Development of type II pneumocytes in rat lung.
At a late stage of fetal development, the mammalian alveolar epithelium undergoes an abrupt differentiation as a part of the preparation of the lung for the postnatal demands of gas exchange. Some of the most striking changes occur in the type II pneumocytes as they lose their glycogen and start to produce the lamellated inclusion granules that contain pulmonary surfactant. Premature birth before adequate type II cell maturation results in the neonatal respiratory distress syndrome, which is frequently fatal. We have used serial ultrathin sectioning, electron microscopy, and three-dimensional reconstructions to study the ultrastructural features of maturation of rat type II cells from a single rat each at age gestational day 20 through adult stages. We found evidence over this time span for compartmentation of several secretory granule precursors within type II cells. Changes in the polarization of lamellar bodies were observed over the time period studied. We also found marked gestational changes in the number and morphology of type II cell cytoplasmic processes that perforate the basement membrane. Type II cell mitochondria changed in shape during postnatal development from single, spherical to complex, branched structures. Volume composition obtained from serial sections of a small number of type II cells agreed closely with published morphometric data, indicating that throughout the animal's lifespan, type II cells are a homogenous population.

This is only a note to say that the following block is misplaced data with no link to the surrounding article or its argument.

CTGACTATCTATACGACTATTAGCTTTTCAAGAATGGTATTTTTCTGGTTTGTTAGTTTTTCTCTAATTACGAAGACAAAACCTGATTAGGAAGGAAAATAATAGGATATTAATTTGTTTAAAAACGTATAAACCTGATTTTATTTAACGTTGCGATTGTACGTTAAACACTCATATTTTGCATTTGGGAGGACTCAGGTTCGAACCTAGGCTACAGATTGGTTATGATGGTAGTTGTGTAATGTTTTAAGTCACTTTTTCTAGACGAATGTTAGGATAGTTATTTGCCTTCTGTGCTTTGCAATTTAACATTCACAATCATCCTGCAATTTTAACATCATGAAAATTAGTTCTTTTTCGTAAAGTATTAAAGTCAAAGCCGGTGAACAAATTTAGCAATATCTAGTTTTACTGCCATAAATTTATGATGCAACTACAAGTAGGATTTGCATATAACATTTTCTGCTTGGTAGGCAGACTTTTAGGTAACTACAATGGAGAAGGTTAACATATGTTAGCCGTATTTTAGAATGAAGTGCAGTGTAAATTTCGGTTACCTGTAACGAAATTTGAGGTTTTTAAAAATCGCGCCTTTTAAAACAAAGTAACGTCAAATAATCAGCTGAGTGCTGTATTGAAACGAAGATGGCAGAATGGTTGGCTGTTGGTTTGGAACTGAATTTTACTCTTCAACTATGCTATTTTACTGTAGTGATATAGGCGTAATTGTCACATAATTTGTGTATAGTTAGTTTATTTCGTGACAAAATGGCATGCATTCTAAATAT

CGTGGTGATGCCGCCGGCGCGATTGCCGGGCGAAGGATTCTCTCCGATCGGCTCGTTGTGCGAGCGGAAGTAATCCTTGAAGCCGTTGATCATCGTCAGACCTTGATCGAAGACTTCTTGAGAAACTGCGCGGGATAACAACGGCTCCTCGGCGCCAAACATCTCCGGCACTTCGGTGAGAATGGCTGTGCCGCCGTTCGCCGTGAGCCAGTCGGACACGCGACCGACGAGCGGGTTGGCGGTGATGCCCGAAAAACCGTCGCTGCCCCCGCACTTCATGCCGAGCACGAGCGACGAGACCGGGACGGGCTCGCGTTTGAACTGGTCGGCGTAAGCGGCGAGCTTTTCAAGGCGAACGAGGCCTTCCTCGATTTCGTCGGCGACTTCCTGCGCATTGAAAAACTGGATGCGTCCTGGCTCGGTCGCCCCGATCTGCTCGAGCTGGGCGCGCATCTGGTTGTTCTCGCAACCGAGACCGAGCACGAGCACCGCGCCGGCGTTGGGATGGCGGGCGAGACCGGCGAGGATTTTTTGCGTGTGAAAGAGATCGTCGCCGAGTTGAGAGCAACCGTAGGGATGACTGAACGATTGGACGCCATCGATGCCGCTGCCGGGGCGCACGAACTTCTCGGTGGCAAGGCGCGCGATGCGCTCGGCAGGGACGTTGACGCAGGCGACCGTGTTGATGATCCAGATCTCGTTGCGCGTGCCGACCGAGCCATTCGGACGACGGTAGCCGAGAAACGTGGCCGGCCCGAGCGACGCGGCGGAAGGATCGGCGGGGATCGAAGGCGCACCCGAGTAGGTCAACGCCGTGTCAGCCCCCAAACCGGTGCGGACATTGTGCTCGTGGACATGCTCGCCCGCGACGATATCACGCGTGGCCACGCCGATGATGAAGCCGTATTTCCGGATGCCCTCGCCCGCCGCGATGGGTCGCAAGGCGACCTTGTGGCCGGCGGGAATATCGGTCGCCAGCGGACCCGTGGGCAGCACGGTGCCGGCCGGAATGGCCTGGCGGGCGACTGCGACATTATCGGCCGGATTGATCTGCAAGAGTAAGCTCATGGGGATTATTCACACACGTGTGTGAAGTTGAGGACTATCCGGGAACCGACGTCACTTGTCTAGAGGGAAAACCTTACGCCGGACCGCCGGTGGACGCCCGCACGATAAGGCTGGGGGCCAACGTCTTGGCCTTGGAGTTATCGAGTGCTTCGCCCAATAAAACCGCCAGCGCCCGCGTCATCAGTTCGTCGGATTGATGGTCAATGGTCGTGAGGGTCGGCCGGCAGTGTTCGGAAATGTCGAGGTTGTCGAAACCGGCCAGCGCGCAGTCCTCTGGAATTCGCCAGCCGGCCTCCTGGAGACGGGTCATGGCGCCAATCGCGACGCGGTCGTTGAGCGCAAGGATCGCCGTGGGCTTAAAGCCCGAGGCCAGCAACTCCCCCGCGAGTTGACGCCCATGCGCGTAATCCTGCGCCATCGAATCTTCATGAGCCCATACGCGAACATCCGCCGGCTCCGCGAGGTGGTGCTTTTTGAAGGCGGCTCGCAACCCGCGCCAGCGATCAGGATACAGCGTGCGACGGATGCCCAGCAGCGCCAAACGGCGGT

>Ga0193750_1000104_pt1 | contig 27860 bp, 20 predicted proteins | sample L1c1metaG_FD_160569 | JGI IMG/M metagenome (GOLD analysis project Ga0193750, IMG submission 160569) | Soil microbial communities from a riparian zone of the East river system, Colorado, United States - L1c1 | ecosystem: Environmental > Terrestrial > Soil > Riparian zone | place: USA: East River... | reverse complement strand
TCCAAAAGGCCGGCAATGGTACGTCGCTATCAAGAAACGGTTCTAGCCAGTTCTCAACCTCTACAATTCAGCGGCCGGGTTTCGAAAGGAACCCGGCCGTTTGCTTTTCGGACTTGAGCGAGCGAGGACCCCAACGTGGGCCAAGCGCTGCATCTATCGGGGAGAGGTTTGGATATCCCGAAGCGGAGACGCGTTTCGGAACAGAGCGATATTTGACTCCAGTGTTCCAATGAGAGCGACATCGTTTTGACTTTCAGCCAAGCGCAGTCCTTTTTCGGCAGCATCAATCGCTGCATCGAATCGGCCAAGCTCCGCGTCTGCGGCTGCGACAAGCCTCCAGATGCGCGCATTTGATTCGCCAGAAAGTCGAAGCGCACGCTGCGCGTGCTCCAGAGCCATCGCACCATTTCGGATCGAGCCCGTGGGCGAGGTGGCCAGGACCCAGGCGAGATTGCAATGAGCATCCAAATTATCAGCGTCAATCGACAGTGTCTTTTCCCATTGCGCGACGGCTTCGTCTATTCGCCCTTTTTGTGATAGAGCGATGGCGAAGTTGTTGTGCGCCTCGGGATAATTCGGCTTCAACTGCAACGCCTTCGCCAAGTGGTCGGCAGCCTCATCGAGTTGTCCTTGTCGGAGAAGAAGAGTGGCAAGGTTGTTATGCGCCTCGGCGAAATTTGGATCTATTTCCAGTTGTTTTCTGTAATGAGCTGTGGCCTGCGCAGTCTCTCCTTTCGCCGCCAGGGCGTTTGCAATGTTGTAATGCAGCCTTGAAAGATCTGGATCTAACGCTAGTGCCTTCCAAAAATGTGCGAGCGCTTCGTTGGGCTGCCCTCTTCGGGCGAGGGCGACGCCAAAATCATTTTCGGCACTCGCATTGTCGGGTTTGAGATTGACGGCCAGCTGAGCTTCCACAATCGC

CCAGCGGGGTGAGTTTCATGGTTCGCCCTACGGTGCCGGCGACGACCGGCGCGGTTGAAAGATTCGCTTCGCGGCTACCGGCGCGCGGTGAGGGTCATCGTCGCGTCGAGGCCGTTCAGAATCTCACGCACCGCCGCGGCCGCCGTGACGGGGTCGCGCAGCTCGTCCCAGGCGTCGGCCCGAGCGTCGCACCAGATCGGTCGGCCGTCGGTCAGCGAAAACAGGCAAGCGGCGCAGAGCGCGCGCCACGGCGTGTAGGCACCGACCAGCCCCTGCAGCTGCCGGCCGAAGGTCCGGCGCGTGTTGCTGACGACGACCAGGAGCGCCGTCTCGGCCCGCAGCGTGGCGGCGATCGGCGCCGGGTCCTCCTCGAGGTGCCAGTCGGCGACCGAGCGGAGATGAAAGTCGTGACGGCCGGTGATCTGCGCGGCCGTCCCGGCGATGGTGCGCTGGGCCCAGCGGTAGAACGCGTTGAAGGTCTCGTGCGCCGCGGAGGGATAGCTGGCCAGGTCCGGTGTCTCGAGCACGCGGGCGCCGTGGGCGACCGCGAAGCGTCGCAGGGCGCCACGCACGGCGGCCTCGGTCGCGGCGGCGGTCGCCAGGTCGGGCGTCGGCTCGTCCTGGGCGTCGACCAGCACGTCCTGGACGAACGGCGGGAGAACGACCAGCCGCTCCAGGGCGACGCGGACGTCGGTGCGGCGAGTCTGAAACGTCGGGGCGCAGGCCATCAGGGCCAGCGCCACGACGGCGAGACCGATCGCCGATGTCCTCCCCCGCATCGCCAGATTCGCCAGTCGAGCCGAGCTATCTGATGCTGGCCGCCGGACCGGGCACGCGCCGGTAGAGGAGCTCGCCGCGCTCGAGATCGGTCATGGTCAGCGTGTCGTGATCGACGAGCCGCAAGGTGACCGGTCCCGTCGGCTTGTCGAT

Young, SL; Fram, EK; Spain, CL; Larson, EW
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